There is no out of the box task to do this currently, but there are already several of them in the Visual Studio Marketplace. Here, I will use the Replace Tokens task from Guillaume Rochon, available at Install it to your Visual Studio Team Services account, and then the task will be available in the build/release task catalog, in the Utility category:




Each environment in the release definition will just contain two tasks, the first one for the token replacement and the other one for deploying the web deploy package. To do this, we just run the MyApp.deploy.cmd file that was generated by the build. Since the parameters have already been set with the correct values, we can just run this without any extra arguments.



Also, we must specify the values for each variable in the environment. Right click on the environment and the add these variables:



Tip: Create the Test environment first with all variables and tasks. Once it’s done, use the Clone environment feature to create a Prod environment, and then just replace the configuration values


That’s it, now you can run the release and it will deploy your web application with the correct configuration to each environment.







Talking Visual Studio ALM Extensibility at DevSum16

Last year I had a great time speaking at the DevSum conference, the biggest .NET developer conference in Sweden. Back then, I talked about moving your development to the cloud using Visual Studio Team Services. Active Solution, where I work, was a gold partner for this event and in addition to me my colleagues Alan Smith and Peter Örneholm also spoke at the conference. We had a lot of fun in our booth showing the Lego robots running on Raspberry PIs, connected to Azure for movement control and result collection.

This year I had the fortune to be selected again to speak at DevSum16, and this time I will talk about the different options around integration and extensibility of the Visual Studio ALM platform. This means that I will talk about things like Service Hooks, OAuth, REST API and UI extensibility among other things.


Here is the session description (, hope to see you there!

Don’t be locked in – Integrate and Extend the Visual Studio ALM Platform

The days when you used one tool chain for all your development are long gone. Developing modern applications today often requires a variety of tools, both 3rd party tools and services

but also homegrown systems are often used as part of the process. In the new era of Microsoft the term “Open ALM” is key, focusing on trying to build best in breed tools for software development companies, but at the same time make sure that it is open and extensible.


In this session we will look at the different options for integrating and extending Visual Studio TFS and Team Services. We will look at:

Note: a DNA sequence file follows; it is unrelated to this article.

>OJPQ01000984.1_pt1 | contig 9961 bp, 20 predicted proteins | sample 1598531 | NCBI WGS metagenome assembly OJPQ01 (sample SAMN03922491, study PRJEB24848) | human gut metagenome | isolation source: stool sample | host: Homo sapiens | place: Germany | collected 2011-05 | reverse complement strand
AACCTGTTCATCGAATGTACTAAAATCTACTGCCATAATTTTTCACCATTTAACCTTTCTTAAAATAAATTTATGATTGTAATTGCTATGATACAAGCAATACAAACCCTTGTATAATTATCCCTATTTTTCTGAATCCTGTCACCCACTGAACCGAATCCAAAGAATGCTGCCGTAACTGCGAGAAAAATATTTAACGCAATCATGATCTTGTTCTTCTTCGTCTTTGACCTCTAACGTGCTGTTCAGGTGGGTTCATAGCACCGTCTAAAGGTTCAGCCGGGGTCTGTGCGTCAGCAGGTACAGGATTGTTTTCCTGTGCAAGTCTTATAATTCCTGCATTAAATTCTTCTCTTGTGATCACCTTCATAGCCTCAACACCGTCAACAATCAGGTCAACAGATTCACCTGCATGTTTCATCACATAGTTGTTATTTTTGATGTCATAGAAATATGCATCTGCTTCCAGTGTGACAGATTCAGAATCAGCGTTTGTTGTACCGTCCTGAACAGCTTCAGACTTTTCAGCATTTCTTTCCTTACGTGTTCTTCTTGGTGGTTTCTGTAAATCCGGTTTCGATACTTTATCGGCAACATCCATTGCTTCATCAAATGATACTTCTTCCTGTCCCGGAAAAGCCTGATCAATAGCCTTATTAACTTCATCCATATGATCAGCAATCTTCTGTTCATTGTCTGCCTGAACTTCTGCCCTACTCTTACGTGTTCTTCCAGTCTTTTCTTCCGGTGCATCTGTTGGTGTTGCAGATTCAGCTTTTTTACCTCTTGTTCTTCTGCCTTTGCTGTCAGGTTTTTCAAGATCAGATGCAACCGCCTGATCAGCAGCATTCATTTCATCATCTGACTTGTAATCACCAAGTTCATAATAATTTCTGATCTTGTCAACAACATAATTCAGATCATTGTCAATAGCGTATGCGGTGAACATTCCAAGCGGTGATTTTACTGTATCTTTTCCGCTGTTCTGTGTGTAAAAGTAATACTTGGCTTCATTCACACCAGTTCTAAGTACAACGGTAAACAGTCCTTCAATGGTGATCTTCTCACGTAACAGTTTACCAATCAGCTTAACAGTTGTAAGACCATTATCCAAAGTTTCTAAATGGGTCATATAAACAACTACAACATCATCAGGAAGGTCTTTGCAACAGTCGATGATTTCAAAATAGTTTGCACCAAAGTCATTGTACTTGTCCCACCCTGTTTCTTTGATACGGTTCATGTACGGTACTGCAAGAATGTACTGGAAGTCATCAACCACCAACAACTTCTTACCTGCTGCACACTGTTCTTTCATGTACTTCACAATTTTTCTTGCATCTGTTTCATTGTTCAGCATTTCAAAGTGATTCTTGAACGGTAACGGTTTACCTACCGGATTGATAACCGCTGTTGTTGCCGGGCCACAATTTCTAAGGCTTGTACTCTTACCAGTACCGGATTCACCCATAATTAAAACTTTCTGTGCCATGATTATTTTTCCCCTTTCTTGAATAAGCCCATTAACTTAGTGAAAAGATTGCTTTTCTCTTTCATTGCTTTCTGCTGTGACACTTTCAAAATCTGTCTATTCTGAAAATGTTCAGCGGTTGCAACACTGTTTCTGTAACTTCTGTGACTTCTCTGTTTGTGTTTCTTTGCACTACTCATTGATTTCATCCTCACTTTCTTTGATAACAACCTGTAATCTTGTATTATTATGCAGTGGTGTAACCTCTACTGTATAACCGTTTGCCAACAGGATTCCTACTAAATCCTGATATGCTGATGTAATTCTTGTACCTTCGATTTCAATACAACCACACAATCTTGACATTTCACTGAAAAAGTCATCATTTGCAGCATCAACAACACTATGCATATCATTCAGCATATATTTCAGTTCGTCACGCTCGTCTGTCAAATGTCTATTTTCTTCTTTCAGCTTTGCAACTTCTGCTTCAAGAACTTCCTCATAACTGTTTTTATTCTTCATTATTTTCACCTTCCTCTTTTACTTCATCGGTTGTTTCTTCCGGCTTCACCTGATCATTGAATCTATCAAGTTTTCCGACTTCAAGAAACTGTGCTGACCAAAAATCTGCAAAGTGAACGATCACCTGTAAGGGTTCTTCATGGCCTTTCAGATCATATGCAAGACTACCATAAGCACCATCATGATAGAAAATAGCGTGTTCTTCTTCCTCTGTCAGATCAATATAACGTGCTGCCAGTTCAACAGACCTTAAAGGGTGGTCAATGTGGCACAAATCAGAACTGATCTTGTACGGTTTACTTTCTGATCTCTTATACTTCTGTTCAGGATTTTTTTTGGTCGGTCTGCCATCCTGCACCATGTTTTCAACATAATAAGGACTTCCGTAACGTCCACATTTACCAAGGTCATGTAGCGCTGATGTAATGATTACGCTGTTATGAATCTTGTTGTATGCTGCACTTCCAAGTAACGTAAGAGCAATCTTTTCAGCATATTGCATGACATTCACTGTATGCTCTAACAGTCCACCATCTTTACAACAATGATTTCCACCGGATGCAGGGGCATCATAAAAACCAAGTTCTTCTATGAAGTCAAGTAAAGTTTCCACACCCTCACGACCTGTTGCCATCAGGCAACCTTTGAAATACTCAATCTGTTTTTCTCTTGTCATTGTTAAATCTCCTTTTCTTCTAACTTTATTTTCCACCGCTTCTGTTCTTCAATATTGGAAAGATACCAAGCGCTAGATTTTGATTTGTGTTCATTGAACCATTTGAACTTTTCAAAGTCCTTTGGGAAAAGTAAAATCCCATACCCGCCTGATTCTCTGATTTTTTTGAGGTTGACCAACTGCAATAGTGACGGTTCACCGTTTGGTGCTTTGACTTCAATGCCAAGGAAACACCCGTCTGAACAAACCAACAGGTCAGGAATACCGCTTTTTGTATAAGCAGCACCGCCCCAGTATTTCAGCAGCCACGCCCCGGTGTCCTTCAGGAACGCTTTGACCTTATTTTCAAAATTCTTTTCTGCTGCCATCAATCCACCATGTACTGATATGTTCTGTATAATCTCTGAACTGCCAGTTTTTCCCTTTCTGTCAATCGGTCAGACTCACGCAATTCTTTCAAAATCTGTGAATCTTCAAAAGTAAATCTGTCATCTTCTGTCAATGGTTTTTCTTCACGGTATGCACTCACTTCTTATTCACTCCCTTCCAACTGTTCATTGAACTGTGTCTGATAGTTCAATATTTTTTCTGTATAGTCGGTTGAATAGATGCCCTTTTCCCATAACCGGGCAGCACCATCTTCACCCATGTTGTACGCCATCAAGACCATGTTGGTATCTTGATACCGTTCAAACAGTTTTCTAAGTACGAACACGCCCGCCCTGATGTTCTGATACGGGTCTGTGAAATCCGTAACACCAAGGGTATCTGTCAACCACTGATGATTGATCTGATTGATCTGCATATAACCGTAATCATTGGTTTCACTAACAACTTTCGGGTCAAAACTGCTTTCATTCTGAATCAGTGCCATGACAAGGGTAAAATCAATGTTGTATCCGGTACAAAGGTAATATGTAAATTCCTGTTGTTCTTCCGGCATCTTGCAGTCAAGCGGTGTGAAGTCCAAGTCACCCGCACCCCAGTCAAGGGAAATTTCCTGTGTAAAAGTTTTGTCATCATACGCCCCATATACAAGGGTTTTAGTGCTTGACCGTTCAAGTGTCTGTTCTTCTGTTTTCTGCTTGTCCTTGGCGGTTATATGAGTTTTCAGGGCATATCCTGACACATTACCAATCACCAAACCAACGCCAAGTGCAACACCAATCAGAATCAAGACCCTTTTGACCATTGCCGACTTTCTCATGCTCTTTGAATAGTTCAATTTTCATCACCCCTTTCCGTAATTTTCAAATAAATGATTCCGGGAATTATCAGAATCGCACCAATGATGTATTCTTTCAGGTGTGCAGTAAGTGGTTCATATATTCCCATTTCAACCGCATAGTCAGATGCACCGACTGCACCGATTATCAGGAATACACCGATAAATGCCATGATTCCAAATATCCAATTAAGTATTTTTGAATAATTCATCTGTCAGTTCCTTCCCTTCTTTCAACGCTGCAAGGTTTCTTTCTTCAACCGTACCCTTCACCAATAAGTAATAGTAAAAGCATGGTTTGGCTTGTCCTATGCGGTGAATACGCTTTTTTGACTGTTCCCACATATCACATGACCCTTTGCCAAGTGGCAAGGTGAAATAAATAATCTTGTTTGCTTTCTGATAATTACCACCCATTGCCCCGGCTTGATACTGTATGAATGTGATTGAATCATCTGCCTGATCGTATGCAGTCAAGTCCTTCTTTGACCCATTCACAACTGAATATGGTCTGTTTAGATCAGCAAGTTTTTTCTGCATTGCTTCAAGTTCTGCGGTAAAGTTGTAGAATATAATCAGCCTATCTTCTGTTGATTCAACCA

• Using Service Hooks to automate workflows with other services such as Trello, GitHub and Jenkins.
  • Utilizing the REST API to automate processes in TFS
  • Extending the Web UI itself with custom extensions, from simple context menus to full-fledged custom pages and hubs. We will also look at how we can publish these extensions
    to the new Visual Studio Marketplace

Publish a GitHub Release from Visual Studio Team Services

The new build system in Team Foundation Server 2015 and Visual Studio Team Services has from the start made it very easy to integrate with GitHub. This integration allows you to create a build in TFS/VSTS that fetches the source code from a GitHub repository. I have blogged about this integration before, at


Publisinh a GitHubRelease from VSTS

This integration allows you to use GitHub for source code, but use the powerful build system in TFS/VSTS to run your automated builds. But, when maintaining the project at GitHub you often want to publish your releases there as well, with the output from your build.

To make this easy, I have developed a custom build task lets you publish your build artifacts into a release at GitHub.

The task is available over at the new Visual Studio Marketplace, you can find the extension here:



To use it, just press the Install button and select the VSTS account where you want to install it. After this, the Publish GitHub Release build task will be available in your build task catalog, in the Deploy category.



From Team Foundation Server 2015 Update 2, it is possible to install the extensions from the VS Marketplace on premise. To do so, use the Download button and follow the instructions.


After adding the build task to a build definition, you need to configure a few parameters:


These parameters are:

  • Application Name
    You can use any name here, this is what is sent to the GitHub API in the request header.
  • Token
    Your GitHub Personal Access Token (PAT). For more information about GitHub tokens, please see

    Repository Name
    The name of the repository where the release should be created

  • Owner
    The GitHub account of the owner of the release
  • Tag Name
  • A unique tag for the release. Often it makes sense to include the build number here
  • Release Name
    The name of the release. Also, including the build number here can make sense
  • Draft
    Enable this to create a draft release
  • Prerelease
    Enable this to create a prerelease

    Assets to upload
    Specified which files that should be included in the GitHub release


Hope that you will find this extension useful, if you find bugs or have feature suggestions, please report them on the GitHub site at